As we saw in the February issue, the sale and use of many Indian cottons were prohibited 1721–1780, but calicoes and colourful printed chintzes for garments and furnishings remained fashionable in Georgian Britain, especially among the expanding middle classes. Many were smuggled in, but markets were shifting and by the mid-1700s demand favoured plain Indian cloth finished (printed) in Europe. English manufacturers began to produce printed fustians (fabrics with a cotton weft and linen warp), and by the late 1700s pure cotton textiles.
The efficient British production of large quantities of desirable cotton goods from the mid-18th century onwards, particularly after 1770, was a driving force in what we now term the Industrial Revolution. This was facilitated by well-documented carding, spinning and weaving inventions aimed at streamlining and accelerating output, including John Kay’s flying shuttle (1733), James Hargreaves’ spinning jenny (patented 1770), Richard Arkwright’s water frame (patented 1769), Samuel Crompton’s spinning mule (1779) and Edmund Cartwright’s power loom (1785). With such advanced technology mass production became a reality: when pioneering manufacturers like Richard Arkwright, who established Cromford Mill (1771/2) and Masson Mills (1784) in Derbyshire, first brought machinery and workers together all in one place, they were instigating a revolutionary new factory system.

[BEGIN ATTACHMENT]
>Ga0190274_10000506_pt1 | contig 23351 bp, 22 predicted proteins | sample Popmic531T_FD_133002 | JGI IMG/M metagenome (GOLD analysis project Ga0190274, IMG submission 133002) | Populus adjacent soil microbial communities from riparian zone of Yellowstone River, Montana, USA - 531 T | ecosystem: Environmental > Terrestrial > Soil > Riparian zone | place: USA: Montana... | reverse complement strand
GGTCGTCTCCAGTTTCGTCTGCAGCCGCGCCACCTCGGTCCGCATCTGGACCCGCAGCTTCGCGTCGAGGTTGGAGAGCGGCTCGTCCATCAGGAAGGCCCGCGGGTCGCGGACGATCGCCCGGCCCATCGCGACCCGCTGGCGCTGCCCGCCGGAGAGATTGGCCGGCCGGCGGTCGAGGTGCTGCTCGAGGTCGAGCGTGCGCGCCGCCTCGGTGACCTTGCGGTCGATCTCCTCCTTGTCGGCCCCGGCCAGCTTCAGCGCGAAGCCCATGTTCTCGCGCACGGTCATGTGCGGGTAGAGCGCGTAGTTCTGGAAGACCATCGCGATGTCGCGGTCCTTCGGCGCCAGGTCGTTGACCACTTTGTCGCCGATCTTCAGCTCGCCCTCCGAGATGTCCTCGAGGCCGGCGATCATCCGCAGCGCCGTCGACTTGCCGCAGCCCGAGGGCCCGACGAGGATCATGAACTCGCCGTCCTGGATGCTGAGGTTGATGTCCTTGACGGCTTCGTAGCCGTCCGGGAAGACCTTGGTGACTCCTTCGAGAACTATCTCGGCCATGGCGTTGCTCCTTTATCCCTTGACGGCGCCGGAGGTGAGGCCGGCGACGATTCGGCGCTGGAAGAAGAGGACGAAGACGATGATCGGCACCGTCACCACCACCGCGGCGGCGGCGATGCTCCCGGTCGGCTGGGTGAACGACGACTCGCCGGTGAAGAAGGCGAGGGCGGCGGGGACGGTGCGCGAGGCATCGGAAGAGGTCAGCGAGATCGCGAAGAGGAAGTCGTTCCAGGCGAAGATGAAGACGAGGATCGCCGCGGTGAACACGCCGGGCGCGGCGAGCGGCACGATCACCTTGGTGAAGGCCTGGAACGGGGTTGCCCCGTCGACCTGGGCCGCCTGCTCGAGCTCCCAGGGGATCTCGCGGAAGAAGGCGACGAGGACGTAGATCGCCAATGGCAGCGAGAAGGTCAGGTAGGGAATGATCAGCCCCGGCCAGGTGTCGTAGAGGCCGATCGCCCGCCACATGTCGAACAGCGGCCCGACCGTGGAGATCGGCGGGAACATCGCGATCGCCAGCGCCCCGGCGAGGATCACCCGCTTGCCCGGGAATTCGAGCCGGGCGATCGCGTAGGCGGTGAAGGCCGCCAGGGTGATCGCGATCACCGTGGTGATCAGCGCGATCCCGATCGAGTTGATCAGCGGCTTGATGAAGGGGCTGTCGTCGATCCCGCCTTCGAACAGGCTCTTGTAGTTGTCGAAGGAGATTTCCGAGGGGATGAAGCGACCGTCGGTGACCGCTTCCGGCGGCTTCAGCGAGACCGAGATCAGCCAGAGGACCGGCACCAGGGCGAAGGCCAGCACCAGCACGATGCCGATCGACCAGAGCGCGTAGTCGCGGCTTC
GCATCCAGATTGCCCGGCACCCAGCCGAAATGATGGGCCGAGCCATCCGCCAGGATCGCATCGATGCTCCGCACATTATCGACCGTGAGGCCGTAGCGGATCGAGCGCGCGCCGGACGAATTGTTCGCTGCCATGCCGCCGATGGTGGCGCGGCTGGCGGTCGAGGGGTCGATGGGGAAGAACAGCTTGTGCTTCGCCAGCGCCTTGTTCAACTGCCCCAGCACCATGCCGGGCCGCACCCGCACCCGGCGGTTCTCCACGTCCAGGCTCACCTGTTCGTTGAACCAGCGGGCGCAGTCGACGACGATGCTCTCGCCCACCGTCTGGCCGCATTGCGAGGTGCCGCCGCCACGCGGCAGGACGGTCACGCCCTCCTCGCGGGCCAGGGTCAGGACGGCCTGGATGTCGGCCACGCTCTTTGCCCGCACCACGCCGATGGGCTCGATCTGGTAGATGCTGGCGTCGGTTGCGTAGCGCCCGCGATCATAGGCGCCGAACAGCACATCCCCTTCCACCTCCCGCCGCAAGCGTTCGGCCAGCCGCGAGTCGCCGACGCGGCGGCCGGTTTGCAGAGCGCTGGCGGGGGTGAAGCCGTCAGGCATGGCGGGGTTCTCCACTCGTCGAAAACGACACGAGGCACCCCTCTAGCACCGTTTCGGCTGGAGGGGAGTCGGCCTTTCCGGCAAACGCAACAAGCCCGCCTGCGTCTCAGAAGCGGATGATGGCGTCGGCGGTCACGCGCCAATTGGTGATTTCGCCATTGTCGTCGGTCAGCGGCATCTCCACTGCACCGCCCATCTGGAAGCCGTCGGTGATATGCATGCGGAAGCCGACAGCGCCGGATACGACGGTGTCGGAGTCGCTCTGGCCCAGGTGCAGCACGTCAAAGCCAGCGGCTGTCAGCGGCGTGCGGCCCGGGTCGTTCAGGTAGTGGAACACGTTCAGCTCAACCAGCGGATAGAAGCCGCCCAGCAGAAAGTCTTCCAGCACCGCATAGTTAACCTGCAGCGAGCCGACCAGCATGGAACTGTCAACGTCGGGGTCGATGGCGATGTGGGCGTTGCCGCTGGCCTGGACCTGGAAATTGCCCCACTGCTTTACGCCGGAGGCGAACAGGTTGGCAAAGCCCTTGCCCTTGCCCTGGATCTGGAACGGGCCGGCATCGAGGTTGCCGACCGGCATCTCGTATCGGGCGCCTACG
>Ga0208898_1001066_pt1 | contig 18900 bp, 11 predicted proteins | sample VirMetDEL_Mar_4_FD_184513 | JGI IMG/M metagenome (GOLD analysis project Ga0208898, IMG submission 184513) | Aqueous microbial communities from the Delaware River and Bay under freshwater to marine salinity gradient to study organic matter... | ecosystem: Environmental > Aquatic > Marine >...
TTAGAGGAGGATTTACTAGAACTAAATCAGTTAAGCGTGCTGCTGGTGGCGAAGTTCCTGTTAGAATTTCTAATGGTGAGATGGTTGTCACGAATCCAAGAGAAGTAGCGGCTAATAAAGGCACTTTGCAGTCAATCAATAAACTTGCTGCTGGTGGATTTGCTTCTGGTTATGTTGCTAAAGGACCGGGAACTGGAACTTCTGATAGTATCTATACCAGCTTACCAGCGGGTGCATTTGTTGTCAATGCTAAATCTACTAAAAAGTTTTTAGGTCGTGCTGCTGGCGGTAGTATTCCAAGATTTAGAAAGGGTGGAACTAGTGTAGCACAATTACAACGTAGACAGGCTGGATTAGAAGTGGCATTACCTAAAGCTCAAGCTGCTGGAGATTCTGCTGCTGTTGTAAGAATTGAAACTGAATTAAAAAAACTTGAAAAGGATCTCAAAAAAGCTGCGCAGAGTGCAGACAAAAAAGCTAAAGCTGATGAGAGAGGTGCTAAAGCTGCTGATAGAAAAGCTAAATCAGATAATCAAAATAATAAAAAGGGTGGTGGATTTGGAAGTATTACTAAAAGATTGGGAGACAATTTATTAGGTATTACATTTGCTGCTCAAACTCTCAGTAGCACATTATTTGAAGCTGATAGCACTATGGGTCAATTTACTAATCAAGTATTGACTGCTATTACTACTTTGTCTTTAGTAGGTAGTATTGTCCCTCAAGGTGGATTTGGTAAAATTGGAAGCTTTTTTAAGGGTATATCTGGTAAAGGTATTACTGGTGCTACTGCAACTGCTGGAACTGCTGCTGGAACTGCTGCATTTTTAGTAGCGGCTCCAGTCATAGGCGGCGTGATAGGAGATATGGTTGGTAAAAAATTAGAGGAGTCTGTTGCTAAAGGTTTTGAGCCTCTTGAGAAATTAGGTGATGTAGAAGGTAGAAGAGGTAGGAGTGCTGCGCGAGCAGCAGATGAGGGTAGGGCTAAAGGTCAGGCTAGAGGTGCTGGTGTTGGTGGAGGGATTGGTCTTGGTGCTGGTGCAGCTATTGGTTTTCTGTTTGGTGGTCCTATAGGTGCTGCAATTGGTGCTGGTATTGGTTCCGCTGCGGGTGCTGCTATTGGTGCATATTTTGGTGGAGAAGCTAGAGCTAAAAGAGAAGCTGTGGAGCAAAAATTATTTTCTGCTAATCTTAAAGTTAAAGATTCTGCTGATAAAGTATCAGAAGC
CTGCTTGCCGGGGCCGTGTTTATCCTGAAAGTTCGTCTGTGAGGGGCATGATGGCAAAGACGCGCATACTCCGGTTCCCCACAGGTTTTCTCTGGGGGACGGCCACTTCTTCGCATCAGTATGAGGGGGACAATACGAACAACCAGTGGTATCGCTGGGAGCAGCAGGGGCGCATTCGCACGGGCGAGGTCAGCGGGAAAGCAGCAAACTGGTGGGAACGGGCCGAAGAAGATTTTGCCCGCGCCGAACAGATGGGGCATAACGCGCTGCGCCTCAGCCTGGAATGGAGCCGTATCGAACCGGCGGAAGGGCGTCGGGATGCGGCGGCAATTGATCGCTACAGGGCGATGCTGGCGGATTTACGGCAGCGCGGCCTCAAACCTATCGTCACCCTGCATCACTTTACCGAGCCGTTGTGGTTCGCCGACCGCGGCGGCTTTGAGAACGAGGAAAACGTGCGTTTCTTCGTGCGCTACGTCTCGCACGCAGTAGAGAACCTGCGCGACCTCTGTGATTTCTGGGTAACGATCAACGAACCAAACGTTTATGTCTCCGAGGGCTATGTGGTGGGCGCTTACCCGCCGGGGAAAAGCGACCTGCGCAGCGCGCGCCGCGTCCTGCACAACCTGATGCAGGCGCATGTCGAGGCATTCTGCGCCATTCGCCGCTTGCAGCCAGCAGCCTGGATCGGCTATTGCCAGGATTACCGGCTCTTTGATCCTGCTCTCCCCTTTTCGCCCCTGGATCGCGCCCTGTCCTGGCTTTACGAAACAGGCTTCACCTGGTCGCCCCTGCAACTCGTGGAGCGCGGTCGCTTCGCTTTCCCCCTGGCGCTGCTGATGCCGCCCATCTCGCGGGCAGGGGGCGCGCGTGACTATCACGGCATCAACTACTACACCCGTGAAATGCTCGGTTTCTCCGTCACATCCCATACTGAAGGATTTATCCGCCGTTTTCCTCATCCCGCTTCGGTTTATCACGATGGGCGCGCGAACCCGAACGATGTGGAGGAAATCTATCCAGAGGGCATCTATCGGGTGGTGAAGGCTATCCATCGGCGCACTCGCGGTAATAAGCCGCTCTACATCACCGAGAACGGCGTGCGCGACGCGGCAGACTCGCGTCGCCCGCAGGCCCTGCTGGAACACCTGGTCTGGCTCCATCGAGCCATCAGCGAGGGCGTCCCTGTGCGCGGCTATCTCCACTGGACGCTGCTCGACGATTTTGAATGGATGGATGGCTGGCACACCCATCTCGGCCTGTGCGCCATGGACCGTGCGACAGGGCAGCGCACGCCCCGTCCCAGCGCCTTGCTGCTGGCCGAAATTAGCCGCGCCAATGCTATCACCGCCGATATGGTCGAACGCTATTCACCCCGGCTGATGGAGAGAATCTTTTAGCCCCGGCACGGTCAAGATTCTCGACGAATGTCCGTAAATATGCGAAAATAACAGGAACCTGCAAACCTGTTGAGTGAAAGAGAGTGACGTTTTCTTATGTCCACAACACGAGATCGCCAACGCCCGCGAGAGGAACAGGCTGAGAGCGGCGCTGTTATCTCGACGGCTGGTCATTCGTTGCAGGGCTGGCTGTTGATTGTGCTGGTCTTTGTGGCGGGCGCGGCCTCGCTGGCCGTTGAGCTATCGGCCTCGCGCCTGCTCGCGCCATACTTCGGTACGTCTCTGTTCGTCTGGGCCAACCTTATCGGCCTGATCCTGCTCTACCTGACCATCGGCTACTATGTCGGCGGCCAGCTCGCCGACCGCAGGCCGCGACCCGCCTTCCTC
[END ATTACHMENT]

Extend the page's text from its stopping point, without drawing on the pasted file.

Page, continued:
The successful processing of imported raw cotton required certain conditions, above all a damp atmosphere for binding the fibres and reducing the strain placed on them by machinery. The climate of parts of the Midlands and north-west England (where linen cloth production was already established) proved ideal, hence early water-powered cotton mills were sited in Derbyshire, Lancashire and adjoining districts of Yorkshire and Cheshire – regions where land was also cheap, coal and water plentiful and well connected to the markets and ports of Manchester and Liverpool. In 1770 English cotton exports totalled £200,000 – just 4% of woollen exports; but over the next 30 years all aspects of cotton production became mechanised and by 1802 cotton exports surpassed the value of woollens, becoming essential to the economy while hastening the demise of the centuries-old British woollen industry.
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Cotton had long been a global commodity and its rapid rise in late-Georgian England would not have succeeded were it not also fuelled by a growing population and soaring demand for the convenient, washable fabric that came in many grades at different prices to suit most pockets. As we shall see, not only would the new factory methods of manufacturing cloth transform how past generations worked (and lived); cotton also improved hygiene, changed how many dressed and enabled ordinary working people to engage more closely with fashion.